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meet within the circle of this brief term ; and if we knew all that passed in the world during the rapid flight of twelve short months, we should not be a little astonished to observe how every moment is marked by the vicissitudes of time and circumstance. There is not an instant in which anguish, affliction and misery, are not scattering their ravages among the sons of men. They labour without ceasing to hurl down the flimsy structures of temporal felicity, and to prove to man that his best hopes are to be extended to, and can only be realized in, a world beyond the present. Their correction is indeed severe, but it is, at the same time, always more or less salutary.

By the evils of life are frequently “ chastened unto the day of redemption.” They often withdraw us from the vanities of this fugitive scene, and exaltour minds to the endless realities of eternity. We may generally look upon our sorrows here but as bitter medicaments that shall finally impart a healthful energy to the soul for the enjoyment of its everlasting inheritance.

The flux of a single year furnishes us with a lesson full of interest and information. The rapidity of its progress leaves upon the mind a solemn impression of the speed of time, and consequently of its value. It suggests to us that every moment must be important, because we

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have much to do in the few that shall be, at the most, allotted to us. It further instigates our diligence in the security of our eternal interests, because we know not how soon we may be summoned to that “land of darkness and of the shadow of death, which is without order, and where the light is as darkness," since our condition in time, as well as in eternity, is in the hand of God, and none but Omnipotence can tell how soon we may be called from the one to enter into the other. “ Man knoweth not when it shall be, for who can tell him when it shall be?" At the end of every year we ought therefore at least to be wiser, and we ought surely to be better; because in the one case our experience has been encreased; in the other the time of our pilgrimage has diminished; and surely the nearer we approach its termination, the more assiduous should we be in preparing for an eternal futurity. But it is time that we should begin to consider the text in detail.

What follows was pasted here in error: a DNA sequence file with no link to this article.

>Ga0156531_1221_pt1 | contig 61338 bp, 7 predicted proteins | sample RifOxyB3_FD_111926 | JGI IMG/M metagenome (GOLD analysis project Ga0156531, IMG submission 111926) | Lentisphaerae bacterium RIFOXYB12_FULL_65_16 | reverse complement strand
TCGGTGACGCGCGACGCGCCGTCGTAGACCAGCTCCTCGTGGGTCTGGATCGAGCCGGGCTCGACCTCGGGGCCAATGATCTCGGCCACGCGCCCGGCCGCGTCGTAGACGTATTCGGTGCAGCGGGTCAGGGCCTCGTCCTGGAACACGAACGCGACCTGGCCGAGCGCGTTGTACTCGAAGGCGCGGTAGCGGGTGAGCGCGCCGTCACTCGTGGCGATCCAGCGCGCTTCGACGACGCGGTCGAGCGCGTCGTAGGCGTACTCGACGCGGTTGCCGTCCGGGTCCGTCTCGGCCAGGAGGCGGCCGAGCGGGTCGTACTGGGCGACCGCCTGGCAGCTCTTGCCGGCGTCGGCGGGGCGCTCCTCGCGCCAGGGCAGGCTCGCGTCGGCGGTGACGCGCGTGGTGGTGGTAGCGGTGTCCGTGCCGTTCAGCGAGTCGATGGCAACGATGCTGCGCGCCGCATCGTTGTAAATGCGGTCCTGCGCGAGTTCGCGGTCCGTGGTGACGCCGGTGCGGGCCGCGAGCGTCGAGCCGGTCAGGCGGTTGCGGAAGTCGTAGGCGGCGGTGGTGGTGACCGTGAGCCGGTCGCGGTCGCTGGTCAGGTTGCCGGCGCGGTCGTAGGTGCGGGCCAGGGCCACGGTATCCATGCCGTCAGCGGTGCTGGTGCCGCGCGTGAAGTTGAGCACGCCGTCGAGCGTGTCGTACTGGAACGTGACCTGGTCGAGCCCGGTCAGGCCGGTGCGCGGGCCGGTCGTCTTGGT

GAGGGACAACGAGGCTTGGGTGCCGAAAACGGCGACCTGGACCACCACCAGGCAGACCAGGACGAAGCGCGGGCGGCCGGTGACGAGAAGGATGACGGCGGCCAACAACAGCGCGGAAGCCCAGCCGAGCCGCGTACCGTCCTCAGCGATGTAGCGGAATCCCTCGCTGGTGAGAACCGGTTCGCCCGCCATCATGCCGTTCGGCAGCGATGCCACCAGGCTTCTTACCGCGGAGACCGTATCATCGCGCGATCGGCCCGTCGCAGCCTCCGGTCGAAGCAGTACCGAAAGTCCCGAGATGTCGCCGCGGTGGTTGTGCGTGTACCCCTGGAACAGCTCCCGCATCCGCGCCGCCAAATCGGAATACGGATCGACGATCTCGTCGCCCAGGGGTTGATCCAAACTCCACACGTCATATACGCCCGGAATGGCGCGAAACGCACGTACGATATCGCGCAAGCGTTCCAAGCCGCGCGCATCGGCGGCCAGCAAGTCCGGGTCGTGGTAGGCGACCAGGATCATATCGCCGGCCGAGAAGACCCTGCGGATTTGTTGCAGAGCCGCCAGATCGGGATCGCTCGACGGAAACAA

First, then, we shall infer from it that in this dependant condition mere human means can never be adequate to realize any certain end. For, secondly, events do not depend upon the provisions wbich we make to produce or obstruct them. Thirdly, that as we have no control over time, so can we have only a relative, and no positive, control over any thing that may occur in time. Fourthly, that happiness in this life is not necessarily associated with any of those external circumstances which are so often and so earnestly desired as a presumed means of establishing it. And lastly, as a conclusion from these four propositions, I shall consider, that therefore contentment with such things as we have, and as divine Providence, in his wisdom, shall think fit for us, is the best mode of securing that happiness here, which is only the incipient progress towards our happiness hereafter. These several subjects I propose, with God's blessing, to extend through this and next Sunday mornings' discourse, and shall confine myself therefore on the present occasion to the two first portions of the subject.